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There is Always a Santa

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Once upon a time, specifically Christmas 2007, our son Sam still believed in Santa. Sort of. He was starting to doubt. He was in fifth grade, and I felt he was way too old to still believe. I wanted to take Sam aside and tell him the truth, but my husband Bill wanted him to believe as long as possible. He was also worried that if Sam knew Santa wasn’t real, he would tell his younger brother Jack right away and ruin Christmas for him.

Then Sam asked Santa for the Wii. So did every other kid in America, and the Wii was impossible to find. (There were supply chain issues even then!) We told Sam that he could ask for the Wii, but that he might have to wait until January for it to arrive.

That’s when he told us, “I’ll know there is a Santa if I get the Wii.”

Bill became determined to get that Wii, not only because his son wanted it, not only because it was an awesome gift, but because it was a referendum on Santa.

We tracked down every lead. News reports would broadcast which stores were getting new shipments in the next day, and customers would start lining up. I stalked the malls, and Bill hunted among many different places in New York City. He even lined up in the cold at 4:00 a.m. one morning. Still no Wii.

It was getting close to Christmas. Sam kept talking about the Wii. We couldn’t find one, and we didn’t have another gift for him either. Things were starting to look bad.

In other news, my car was making a funny noise, so I took it in. While it was in the shop, I took the opportunity to stay unshowered in my sweats and clean. Around 11 a.m. my friend Jeanann called me.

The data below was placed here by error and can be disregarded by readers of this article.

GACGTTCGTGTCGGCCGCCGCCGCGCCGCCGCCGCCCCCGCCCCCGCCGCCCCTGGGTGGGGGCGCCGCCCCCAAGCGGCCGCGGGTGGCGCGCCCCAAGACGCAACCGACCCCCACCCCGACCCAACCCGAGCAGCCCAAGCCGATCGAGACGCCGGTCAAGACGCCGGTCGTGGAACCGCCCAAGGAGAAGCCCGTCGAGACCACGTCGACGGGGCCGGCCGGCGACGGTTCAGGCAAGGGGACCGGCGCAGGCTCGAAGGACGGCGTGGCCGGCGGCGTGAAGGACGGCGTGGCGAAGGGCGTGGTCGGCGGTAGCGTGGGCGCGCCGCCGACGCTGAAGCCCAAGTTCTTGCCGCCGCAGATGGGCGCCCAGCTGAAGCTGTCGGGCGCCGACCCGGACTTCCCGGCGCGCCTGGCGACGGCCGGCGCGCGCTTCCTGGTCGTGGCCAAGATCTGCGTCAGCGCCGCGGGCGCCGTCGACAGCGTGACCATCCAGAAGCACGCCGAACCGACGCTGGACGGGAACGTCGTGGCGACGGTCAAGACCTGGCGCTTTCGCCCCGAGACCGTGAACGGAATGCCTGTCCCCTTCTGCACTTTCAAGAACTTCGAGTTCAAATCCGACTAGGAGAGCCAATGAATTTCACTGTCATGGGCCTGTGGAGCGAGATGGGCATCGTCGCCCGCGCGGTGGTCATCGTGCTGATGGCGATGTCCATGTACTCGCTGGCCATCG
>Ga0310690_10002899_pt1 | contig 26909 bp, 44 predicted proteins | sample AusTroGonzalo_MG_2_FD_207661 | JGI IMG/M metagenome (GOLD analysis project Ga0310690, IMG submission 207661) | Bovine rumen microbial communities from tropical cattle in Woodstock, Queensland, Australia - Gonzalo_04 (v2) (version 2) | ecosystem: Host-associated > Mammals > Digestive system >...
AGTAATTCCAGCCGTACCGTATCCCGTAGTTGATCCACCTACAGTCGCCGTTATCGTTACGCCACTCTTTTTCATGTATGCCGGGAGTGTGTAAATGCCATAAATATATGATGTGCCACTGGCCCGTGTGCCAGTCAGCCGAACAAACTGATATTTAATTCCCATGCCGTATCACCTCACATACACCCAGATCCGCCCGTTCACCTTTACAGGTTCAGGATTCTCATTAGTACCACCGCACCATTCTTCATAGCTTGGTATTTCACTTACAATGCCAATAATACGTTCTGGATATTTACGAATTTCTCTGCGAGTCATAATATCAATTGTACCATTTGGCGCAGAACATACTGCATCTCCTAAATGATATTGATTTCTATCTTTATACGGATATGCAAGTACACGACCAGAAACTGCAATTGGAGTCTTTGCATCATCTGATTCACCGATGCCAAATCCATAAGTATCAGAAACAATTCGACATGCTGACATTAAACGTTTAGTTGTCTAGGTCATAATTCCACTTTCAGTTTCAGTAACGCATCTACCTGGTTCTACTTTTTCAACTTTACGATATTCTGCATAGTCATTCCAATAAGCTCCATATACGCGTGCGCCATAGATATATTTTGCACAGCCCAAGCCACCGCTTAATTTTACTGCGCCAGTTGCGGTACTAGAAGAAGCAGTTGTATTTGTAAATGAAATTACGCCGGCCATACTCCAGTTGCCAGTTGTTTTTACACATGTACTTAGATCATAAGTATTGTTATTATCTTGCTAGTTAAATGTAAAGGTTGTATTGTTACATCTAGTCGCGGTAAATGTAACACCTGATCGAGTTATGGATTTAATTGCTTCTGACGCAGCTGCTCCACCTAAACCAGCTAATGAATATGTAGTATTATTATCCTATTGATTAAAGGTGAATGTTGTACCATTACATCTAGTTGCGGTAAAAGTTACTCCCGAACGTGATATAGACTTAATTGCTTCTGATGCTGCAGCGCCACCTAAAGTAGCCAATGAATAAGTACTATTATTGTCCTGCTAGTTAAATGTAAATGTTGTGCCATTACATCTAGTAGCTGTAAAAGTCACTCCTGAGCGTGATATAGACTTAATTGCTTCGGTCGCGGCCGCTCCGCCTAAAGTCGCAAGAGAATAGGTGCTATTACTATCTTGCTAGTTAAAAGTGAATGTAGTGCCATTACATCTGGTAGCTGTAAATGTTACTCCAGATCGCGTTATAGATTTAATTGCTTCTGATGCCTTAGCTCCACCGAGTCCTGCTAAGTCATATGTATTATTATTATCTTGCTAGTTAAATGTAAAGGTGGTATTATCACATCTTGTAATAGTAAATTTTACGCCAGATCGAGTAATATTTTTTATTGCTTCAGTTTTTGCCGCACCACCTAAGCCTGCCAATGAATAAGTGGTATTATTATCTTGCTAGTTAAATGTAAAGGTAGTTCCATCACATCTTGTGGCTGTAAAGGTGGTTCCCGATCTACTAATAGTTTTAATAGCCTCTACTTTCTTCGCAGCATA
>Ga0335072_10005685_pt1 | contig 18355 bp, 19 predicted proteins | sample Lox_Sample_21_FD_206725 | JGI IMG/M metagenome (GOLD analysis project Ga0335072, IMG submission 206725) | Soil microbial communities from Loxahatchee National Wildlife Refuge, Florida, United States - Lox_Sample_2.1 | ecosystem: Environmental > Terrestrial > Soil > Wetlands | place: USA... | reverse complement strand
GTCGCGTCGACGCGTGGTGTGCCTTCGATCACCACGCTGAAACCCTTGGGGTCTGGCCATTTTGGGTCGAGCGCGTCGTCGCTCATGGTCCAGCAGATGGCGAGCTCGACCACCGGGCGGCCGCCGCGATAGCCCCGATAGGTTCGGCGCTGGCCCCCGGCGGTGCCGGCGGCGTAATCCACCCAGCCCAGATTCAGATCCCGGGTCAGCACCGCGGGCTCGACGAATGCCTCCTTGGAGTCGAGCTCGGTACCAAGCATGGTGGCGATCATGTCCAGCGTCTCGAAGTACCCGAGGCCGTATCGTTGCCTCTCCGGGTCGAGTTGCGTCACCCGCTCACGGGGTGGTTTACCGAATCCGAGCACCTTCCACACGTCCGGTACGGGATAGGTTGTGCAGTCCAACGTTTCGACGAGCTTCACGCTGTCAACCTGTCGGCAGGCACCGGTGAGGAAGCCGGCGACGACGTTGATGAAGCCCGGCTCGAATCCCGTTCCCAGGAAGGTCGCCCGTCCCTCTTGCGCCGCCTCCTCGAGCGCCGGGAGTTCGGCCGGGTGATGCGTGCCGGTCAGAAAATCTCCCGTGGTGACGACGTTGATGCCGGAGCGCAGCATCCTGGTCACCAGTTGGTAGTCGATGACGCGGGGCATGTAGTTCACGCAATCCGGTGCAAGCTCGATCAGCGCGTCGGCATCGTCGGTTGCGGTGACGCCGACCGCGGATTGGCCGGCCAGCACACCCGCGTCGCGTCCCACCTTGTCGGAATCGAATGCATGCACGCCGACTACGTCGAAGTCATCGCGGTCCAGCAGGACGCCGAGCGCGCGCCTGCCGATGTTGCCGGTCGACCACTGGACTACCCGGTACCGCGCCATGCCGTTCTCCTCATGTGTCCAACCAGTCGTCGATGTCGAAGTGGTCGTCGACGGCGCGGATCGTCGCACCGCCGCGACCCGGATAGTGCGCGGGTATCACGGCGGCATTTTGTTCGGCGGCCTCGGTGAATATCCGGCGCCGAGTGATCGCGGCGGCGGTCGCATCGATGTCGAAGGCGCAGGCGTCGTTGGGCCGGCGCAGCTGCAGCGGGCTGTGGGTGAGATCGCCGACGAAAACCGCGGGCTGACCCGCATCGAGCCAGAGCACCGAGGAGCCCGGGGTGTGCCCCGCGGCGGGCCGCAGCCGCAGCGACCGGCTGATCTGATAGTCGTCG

“Best Buy in Paramus has the Wii.”

What?

“Annemarie just called me. She’s at Best Buy right now.”

Annemarie was a friend in town; our kids knew each other and we saw each other often on the playground, the school, at church and soccer games. She knew I needed the Wii because I had told anyone who would listen that I was looking for the Wii, and Jeanann had told everyone she knew as well. (Jeanann is one of those organized moms who had bought the Wii in October and hidden it in the attic). So when Annemarie was at Best Buy five days before Christmas and she saw a Wii sitting there, she picked up the box and called Jeanann because she didn’t have my number. Then Jeanann called me.

“Do you think I can get them to hold it for me?” I asked.

“No way. Anne Marie asked them. She is standing in the store, holding it. Can you go get it?”

I told Jeanann I had no car. Could Annemarie buy it and I’ll pay her back this afternoon?

Nope. She had left her credit cards at home.

“She is standing in the store. I’ll pick you up!”

“But,” I said, “I haven’t even showered or dressed.” “Neither have I!” laughed Jeanann.

Ten minutes later Jeanann pulled into my driveway, wearing her coat over her pajamas.

We drove to Best Buy. I found Annemarie; she too, was wearing sweats and looked unshowered. I paid, got back into Jeanann’s car and we shouted with joy.

Christmas morning, Sam was over the moon. “See, Mom, there is a Santa!”

There certainly is, I thought. But sometimes he calls himself Jeanann or Anne Marie.


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